Using Millis() to control timing of Function

I apologize if there are a million questions relating to the millis() function already, but I really can't seem to figure this out. I am trying to set it up to run after the sensor I am using detects an object within x centimeters away from it, which is passed as an int variable to this if statement. When it detects an object, it needs to change the value of a boolean bit(called obstacle_Bit). I don't think I really understand how to implement millis() in this case (I know how to set it up to make a couple of led's blink at the set timing), and what I am seeing online isn't helping me much. This is what I attempted to do:

int distance;
int objectDetect_State = LOW;
bool obstacle_Bit = 0;

unsigned long objectPreviousMillis = 0;
const long objectInterval = 25;

void setup() {
objectPreviousMillis = millis();

}

void loop() {
distanceDecision();
}

void distanceDecision(){

unsigned long objectCurrentMillis = millis();
if(distance < 29){
if(objectCurrentMillis - objectPreviousMillis >= objectInterval){
objectPreviousMillis = objectCurrentMillis;
if(objectDetect_State == HIGH){
obstacle_Bit = 1;
}else{
obstacle_Bit = 0;
}
}
}
}

And this is the code I am trying to replace, which works perfectly, but, I cannot have the entire program pause completely during this execution:

int distance;
bool obstacle_Bit = 0;

void setup() {
}

void loop() {
distanceDecision();
}

void distanceDecision(){

unsigned long objectCurrentMillis = millis();

if(distance < 29){ //Condition where obstacle is detected less than --cm away
delay(15);
obstacle_Bit = 1;
}else{
obstacle_Bit = 0;
}
}

What does it do that's not what you wanted?

You know what? I am looking at my code again. Maybe it actually is working, but I got the logic backwards. I think when I was using Serial.print to output the values I needed to see if the program was working correctly, I was comparing the wrong things. Looking at it more closely, I think I simply got my logic a little backwards, I am getting the opposite output from what I wanted, but that should be an easy fix. I think. I may or may not have just answered my own question here, though not 100% sure just yet. Kinda feel a little stupid at the moment, thanks for your reply!

I think I am still just confusing myself with millis() since I have only just recently learned how to use it at all, and need to work through my program to eliminate the use of the delay() function anywhere that it is still present.

Honestly, I think I need to work through the code a little bit more before I even know what specifically to ask. My bad. Sorry about that.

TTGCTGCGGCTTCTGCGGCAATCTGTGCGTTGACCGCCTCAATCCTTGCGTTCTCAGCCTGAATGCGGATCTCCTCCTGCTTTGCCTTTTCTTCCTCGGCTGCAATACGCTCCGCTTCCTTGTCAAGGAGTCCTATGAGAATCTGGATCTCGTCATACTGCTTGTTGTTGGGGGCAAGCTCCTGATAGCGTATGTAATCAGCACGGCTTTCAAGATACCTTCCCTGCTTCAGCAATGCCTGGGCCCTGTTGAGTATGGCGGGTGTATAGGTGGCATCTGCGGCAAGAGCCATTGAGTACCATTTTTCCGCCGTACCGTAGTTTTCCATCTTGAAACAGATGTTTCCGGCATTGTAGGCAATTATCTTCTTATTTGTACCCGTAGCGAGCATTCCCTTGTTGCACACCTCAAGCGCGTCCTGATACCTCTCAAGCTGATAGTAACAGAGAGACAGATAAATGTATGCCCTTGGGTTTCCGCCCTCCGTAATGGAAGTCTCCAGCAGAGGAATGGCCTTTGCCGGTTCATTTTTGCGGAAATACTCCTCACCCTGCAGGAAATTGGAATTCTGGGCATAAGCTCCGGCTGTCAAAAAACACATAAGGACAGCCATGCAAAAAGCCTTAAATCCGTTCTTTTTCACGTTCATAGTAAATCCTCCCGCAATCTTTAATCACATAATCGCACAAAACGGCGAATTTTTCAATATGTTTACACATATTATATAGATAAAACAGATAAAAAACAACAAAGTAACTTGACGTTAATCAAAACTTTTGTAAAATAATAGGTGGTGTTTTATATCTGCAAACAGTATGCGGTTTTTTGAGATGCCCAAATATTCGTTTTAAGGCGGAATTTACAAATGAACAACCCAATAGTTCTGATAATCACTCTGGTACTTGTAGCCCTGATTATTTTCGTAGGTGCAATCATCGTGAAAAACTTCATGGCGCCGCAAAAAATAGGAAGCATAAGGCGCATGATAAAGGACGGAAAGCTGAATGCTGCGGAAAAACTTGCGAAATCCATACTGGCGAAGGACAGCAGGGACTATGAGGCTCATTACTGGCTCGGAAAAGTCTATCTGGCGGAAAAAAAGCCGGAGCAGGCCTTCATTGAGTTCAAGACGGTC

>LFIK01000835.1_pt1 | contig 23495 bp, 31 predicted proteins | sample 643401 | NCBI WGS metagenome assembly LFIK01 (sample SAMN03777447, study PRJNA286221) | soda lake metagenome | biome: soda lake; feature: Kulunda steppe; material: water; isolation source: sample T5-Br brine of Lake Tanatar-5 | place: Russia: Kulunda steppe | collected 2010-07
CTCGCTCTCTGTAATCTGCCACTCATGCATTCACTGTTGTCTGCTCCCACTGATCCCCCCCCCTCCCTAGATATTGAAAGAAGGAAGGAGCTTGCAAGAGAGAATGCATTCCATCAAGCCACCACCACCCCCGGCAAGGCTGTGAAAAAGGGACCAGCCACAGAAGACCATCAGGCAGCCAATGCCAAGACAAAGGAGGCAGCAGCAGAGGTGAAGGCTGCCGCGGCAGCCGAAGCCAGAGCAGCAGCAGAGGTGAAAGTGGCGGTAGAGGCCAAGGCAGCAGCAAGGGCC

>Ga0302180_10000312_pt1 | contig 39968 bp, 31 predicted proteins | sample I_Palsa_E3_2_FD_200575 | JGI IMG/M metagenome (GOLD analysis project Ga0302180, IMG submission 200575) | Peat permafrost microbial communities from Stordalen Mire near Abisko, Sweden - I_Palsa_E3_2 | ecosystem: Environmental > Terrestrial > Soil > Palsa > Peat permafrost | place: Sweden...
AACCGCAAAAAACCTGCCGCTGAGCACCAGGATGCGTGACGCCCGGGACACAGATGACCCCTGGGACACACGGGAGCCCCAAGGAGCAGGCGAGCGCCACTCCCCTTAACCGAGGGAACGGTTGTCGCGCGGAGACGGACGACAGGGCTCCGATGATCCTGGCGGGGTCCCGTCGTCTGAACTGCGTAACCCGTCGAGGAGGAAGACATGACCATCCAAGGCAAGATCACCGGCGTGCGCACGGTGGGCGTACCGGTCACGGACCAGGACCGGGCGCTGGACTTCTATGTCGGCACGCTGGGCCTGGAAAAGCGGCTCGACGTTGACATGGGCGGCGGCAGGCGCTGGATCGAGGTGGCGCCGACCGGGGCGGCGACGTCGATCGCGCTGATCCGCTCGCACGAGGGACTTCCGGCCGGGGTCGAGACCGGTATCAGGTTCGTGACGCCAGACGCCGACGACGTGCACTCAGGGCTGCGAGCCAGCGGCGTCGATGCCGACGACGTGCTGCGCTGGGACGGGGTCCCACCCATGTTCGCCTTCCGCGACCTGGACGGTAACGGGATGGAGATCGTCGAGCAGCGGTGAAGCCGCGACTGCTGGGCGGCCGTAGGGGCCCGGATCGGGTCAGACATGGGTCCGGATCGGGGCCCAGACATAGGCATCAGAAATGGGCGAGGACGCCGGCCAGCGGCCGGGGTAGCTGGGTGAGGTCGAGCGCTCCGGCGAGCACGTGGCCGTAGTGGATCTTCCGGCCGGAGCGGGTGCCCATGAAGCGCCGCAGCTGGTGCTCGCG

Just think about it as your rubber ducking service :grinning:

objectDetect_State ?

if closer than 29
if closer for longer than 25ms

then you have
if(objectDetect_State == HIGH){

it would seem that if you want to blink the lights, you would just change obstacle_Bit
and not need to check for that other thing.

if you comment out that if, then the lights should change state
if you are closer than 29 for over 25ms

if (obstacle_Bit == 0) {
obstacle_Bit = 1;
} else {
obstacle_Bit = 0;
}

or obstacle_Bit=!obstacle_Bit);

Ok, I think I know what went wrong, don't know why just yet, but it appears either my sensor crapped out on me, or I messed up my code somewhere, and ended up calculating nonsense distance values. Will need to troubleshoot that, it was working yesterday. Currently a bit of a garbage in garbage out type of situation I think.

I still might need help though. When the distance < 29 == true, I need the program to hold that condition as true(or the bool obstacle_Bit as true) until the timer has run through. I am currently getting the opposite, and I tested this by increasing the length of the timer to 2500 milliseconds instead of 25, and used Serial.print to show me that it is not holding the condition, but is checking if the condition is true every time the time interval is reached.

Your answer almost works. What is happening now, is the delay applies when the obstacle_Bit is true, and when it is false. So, it holds the condition true as required, then holds it false for the same amount of time. The trouble now, is regardless of a change in the condition, obstacle_Bit alternates from 1 to 0, in sync with the objectInterval. What I mean is, if it is true, and I set the interval to 2500 milleseconds, obstacle_Bit will remain true for 2.5 seconds, then become false for 2.5 seconds, over and over. Is there a way to set it so that there is no delay for when obstacle_Bit is set back to false by the else{ obstacle_Bit = 0; } ?

I figured it out, thank you for the help! Your answer was the nudge I needed to find a solution. This is the code that I settled on that works exactly as intended:

void distanceDecision(){

unsigned long objectCurrentMillis = millis();
if(distance < 29){
if(objectCurrentMillis - objectPreviousMillis >= objectInterval){
objectPreviousMillis = objectCurrentMillis;
if(obstacle_Bit == 0){
obstacle_Bit = 1;
}
}
}

if(distance > 29 && obstacle_Bit == 1 && objectCurrentMillis - objectPreviousMillis >= objectInterval){
obstacle_Bit = 0;
}